For many, snorkelling trips to Hol Chan (‘Little Channel’ in Mayan) and Shark Ray Alley are THE reasons to visit Ambergris Caye.  Minutes from San Pedro by boat, these marine sites are popular with snorkellers from all over the world.

Hol Chan surrounds one of the few channels through the great Meso-American reef, which runs parallel along the length of Belize and beyond.  Searious Adventures took us out for a lengthly snorkel, exploring the reef and the channel formations.

Hol Chan has an abundance of everything, and within minutes of being immersed into the water it is obvious why it is considered one of the best snorkelling sites in the world.  It is ideal for those who want to get well acquainted with the marine life without the rigours of Scuba.

While there are many of the smaller, more elegant fish, darting in and out of pristine coral formations, larger beasts, such as sharks and stingrays, also prowl the vicinity.  This makes the site incredibly unique in the diversity of life to be found here.

And those are just the things you are practically guaranteed to see.  Perhaps, you see an enormous sea turtle ebbing along the sea bed, then gracefully drift to the surface, just a few feet away from you to catch some air.  Other species to be found at Hol Chan include Spotted Eagle Rays, Lobsters, Eels,  Snappers, Groupers, Barracuda, Angel Fish, Sergeant Majors, Parrotfish and many more.

Black Grouper ~ 1 metre long
Sea Turtle

From Hol Chan it is only a stones throw to Shark Ray Alley, a spot where fishermen used to clean their catch, attracting sharks and rays.  The fishermen have since moved on but the carnivorous marine life hung around.  There is much less reef to be seen in this area, but that is made up for by extremely close proximity of the snorkeller to Nurse Sharks (very small teeth!).  Seeing a shark close up for the first time is a pretty unforgettable experience.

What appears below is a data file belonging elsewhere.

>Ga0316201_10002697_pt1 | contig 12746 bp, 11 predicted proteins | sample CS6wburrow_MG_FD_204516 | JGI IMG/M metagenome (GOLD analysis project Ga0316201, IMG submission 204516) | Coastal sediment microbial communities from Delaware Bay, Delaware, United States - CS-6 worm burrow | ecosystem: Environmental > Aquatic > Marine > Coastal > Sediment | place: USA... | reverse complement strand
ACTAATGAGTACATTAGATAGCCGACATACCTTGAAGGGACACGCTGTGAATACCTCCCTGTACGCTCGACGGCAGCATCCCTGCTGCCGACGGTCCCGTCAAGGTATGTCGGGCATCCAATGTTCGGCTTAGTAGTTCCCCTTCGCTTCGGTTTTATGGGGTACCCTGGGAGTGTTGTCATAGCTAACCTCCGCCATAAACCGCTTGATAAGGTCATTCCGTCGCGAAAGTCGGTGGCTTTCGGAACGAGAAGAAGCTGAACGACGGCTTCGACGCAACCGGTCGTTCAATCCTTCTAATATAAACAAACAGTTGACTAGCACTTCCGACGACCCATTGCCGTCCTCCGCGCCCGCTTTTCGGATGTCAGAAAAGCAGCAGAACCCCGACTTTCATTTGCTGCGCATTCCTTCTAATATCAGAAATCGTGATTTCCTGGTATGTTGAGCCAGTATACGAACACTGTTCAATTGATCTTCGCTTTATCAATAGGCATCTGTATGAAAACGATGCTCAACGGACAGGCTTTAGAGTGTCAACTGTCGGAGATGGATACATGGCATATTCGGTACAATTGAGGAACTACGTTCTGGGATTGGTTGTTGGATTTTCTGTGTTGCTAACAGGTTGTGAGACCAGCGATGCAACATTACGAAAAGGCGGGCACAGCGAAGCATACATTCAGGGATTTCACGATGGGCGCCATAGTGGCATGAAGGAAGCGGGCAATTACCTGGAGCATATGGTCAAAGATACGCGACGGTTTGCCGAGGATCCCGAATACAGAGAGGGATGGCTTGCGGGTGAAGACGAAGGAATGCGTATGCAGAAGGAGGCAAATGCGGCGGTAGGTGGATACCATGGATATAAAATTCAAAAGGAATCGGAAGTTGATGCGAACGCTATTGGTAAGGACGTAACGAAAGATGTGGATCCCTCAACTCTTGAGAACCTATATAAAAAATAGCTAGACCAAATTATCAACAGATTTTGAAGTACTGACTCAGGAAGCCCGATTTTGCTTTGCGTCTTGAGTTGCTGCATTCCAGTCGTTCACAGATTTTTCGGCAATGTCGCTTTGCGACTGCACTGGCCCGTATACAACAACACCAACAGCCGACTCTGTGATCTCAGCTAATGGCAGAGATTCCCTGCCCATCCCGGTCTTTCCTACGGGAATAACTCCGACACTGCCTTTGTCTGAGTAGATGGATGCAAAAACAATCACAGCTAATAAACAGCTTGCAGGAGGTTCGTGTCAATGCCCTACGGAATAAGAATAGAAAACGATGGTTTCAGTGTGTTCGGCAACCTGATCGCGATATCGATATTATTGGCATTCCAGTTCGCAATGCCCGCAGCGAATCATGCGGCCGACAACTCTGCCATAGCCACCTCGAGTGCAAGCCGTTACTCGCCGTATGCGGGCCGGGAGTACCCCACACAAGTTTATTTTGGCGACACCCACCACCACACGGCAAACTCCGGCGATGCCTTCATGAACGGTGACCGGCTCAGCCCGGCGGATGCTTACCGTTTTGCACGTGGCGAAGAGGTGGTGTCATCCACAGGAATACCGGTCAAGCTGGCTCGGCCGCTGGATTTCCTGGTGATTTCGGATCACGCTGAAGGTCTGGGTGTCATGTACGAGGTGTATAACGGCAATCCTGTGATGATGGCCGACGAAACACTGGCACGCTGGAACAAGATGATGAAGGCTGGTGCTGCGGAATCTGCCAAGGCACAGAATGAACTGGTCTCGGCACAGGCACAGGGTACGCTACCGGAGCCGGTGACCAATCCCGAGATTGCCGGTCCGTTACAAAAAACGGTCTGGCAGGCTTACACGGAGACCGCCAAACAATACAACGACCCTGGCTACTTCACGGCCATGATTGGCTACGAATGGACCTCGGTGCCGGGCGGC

Nurse Shark
Nurse Shark feeding frenzy!
Nurse Shark and Snorkel Guide

Southern Stingrays are also in abundance at Shark Ray Alley, tussling with the Nurse Sharks for scraps of food thrown out.

As well as this, hefty Caribbean Stingrays and the awesome Spotted Eagle Rays sometimes venture through Shark Ray Alley.

Caribbean Stingray
Caribbean Stingray (left, underneath) with the smaller Southern Stingray for comparison

At either site, if you are unlucky (or lucky, depending on how crazy you are) you might run into a Bull Shark or Hammerhead . . . maybe best viewed from the boat . . . ?

Didn’t fancy getting any closer



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